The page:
Weekly Investment Update
Beware The NII Surtax On Trusts
Published Monday, March 24, 2014 at: 7:00 AM EDT
Tax experts have warned that the new 3.8% Medicare surtax--which applies to "net investment income" (NII)--can be a formidable tax obstacle for upper-income investors. But the NII tax isn't just a concern for individual taxpayers. It also may affect trusts and estates. In fact, the overall impact on estates and trusts with substantial annual income might be even greater than the tax sting felt by wealthy individuals.
First, let's review the basic rules. For 2013 and thereafter, you must pay the 3.8% Medicare surtax on the lesser of your NII or your modified adjusted gross income (MAGI) above an annual threshold—$200,000 for single filers and $250,000 for joint filers. For this purpose, NII is defined to include interest, dividends, capital gains, rents, royalties, nonqualified annuities, income from passive activities, and income from trading financial instruments or commodities. However, certain items—such as wages, self-employment income, Social Security benefits, tax-exempt interest, operating income from a non-passive business, and distributions from IRA and qualified retirement plans—are excluded from the definition of NII.
But the 3.8% Medicare surtax also applies to trusts and estates. In this case, the dollar threshold for single or joint filers is replaced by the dollar figure that begins the top tax rate for trusts and estates. For example, if all of the trust income is NII and the undistributed net investment income exceeds the dollar threshold by $10,000, the trust must pay a Medicare surtax of $380 (3.8% of $10,000).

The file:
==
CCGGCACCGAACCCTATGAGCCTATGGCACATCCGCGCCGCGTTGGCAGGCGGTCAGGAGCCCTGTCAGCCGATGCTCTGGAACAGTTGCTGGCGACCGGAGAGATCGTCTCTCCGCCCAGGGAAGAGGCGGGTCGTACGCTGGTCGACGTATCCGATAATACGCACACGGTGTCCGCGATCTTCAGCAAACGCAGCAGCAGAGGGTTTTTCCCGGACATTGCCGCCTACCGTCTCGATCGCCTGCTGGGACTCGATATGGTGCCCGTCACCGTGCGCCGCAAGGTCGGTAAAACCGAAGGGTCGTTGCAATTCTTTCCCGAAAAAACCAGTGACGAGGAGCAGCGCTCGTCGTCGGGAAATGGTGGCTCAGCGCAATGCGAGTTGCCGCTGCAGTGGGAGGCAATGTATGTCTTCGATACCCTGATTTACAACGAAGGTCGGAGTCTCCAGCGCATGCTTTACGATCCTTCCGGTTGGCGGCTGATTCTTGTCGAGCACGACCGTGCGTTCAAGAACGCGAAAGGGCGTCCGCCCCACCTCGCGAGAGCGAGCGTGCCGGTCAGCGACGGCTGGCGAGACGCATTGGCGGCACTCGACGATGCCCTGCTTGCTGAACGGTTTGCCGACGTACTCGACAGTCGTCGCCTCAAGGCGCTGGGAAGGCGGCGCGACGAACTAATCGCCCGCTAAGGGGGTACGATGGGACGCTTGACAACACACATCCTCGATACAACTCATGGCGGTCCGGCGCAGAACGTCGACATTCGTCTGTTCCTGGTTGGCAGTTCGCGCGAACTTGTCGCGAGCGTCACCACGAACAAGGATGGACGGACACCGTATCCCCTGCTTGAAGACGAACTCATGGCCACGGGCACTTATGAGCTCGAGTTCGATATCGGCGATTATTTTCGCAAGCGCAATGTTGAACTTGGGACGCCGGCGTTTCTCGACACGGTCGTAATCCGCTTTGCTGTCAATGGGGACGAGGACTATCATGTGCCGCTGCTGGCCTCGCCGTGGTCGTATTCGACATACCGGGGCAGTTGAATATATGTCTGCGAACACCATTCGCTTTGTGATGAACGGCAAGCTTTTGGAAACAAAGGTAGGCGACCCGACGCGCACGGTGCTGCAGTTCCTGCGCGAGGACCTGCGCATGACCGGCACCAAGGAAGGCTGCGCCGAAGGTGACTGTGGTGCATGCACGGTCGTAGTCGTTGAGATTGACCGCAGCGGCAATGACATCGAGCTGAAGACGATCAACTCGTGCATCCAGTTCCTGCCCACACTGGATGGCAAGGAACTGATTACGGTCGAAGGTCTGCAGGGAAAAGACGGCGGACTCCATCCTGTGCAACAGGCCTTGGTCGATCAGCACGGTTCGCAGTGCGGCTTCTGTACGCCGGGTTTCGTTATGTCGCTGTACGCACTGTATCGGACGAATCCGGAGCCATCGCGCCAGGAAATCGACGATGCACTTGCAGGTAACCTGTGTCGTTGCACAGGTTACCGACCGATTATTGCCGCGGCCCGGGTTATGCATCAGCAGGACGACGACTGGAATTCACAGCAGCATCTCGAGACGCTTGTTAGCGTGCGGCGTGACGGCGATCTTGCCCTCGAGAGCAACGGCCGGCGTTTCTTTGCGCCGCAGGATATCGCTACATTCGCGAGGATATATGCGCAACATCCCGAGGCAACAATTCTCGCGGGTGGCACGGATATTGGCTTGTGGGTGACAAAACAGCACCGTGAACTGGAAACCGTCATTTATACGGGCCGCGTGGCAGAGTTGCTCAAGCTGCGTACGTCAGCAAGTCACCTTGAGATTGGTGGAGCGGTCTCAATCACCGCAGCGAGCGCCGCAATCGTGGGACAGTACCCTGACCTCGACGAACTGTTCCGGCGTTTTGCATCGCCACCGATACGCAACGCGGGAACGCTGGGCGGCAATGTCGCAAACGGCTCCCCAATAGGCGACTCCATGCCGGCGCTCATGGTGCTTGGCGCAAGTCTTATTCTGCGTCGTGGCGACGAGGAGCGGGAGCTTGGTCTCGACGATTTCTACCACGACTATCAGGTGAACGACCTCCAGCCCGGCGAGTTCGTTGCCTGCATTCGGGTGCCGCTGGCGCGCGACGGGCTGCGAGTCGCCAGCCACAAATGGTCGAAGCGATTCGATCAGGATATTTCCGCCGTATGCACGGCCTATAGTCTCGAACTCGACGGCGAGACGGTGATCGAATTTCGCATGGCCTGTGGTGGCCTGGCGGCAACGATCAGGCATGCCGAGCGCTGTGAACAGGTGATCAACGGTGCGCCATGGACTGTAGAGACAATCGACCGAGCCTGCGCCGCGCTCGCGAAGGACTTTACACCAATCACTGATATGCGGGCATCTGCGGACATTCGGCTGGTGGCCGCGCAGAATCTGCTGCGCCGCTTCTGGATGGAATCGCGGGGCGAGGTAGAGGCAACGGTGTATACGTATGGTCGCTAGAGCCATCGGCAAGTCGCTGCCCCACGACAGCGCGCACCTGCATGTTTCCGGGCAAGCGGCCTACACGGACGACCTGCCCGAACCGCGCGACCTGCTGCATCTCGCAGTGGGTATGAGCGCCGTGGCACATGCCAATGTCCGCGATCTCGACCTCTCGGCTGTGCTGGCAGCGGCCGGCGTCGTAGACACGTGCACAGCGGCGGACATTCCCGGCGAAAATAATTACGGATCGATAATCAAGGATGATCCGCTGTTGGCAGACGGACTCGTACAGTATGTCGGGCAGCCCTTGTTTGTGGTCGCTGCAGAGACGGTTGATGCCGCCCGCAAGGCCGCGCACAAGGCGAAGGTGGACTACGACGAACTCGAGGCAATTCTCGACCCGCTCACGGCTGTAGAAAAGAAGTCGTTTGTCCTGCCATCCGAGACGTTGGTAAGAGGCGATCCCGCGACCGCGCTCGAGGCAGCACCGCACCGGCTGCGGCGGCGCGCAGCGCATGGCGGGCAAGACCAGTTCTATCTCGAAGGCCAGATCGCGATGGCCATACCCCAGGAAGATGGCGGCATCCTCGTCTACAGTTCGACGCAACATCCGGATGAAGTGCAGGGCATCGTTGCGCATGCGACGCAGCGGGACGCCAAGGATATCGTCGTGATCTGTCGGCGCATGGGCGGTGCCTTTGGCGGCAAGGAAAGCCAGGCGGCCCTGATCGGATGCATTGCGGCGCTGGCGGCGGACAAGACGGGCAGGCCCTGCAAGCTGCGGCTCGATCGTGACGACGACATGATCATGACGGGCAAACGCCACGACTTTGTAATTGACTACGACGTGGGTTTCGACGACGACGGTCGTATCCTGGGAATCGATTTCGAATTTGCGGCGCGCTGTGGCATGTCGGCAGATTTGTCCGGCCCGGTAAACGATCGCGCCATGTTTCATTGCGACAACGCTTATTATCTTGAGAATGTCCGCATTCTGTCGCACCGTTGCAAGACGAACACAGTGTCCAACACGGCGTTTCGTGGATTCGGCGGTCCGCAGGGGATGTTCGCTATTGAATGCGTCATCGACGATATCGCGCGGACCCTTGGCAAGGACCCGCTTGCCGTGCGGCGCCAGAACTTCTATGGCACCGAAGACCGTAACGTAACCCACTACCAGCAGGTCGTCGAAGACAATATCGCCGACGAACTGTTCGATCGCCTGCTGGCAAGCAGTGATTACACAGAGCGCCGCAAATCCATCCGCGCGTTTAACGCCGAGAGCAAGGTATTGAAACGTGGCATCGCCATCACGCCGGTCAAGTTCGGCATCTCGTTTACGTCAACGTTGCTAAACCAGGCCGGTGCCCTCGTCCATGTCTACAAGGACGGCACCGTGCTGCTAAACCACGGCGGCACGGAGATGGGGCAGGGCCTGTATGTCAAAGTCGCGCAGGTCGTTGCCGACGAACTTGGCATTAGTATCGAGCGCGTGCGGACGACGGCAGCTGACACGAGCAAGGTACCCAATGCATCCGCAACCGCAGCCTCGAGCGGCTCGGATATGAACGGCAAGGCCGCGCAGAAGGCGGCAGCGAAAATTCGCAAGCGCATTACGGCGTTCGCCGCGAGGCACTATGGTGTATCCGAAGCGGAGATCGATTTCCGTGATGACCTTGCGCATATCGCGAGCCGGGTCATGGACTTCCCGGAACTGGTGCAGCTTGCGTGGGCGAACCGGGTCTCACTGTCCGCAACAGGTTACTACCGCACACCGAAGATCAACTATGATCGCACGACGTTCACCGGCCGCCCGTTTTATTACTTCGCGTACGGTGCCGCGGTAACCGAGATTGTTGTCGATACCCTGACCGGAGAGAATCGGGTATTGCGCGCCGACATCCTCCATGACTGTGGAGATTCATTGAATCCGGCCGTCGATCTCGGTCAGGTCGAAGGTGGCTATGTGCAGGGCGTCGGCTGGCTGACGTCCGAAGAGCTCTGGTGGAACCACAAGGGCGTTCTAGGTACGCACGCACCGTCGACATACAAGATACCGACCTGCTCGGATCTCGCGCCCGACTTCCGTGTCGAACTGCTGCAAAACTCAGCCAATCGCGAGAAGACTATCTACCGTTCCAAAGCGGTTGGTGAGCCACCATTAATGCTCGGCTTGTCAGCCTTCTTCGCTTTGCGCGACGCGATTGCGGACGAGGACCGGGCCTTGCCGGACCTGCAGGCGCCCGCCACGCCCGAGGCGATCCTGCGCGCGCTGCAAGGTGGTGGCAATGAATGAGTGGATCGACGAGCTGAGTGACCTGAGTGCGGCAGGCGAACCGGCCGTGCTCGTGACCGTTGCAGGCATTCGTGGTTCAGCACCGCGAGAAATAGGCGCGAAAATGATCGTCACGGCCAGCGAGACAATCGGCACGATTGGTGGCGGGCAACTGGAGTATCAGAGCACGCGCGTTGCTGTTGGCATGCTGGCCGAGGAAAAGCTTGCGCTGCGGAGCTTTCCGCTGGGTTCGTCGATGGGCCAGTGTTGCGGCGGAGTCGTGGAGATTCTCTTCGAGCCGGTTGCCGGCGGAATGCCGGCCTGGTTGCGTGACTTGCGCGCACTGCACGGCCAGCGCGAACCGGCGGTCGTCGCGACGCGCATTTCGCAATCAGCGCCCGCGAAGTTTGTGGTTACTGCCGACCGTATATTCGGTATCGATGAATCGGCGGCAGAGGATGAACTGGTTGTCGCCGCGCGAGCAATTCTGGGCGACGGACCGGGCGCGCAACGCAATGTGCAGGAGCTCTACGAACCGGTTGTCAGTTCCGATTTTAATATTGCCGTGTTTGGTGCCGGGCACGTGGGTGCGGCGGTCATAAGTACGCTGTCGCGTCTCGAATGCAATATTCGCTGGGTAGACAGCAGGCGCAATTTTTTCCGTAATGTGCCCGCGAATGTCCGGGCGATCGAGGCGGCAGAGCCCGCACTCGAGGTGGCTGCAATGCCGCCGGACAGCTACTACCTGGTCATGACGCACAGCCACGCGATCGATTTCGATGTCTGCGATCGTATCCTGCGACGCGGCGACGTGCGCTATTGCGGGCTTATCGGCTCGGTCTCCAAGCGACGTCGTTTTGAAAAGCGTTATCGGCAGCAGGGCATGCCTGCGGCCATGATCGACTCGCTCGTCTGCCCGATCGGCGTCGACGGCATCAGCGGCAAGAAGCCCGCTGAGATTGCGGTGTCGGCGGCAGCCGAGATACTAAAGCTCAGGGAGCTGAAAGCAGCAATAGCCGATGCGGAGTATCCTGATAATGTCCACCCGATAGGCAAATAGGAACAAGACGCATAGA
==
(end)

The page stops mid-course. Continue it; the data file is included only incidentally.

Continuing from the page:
As you might imagine, the tax cost can become pretty steep for a trust with an annual income of five figures or higher. Going back to our previous example, if the trust's NII exceeds the upper limit of the top tax bracket by $100,000, the surtax amounts to $3,800 (3.8% of $100,000), on top of the regular income tax.
What can you do about it? Depending on the terms of the trust, you might be able to arrange for distributions to family members in lower tax brackets during years when the 3.8% surtax is minimal or nonexistent for the trust. For example, suppose that you've established a trust to pay for a grandchild's college education and the grandchild is currently in the 10% tax bracket. By paying out distributions over several years while the grandchild is still in the 10% bracket, you might sidestep a hefty NII surtax on the trust when he or she is ready to enter school.
Of course, there are other factors to consider, so this strategy isn't for everyone. But don't ignore the potential tax erosion for a trust if it continues to pile up investment earnings.
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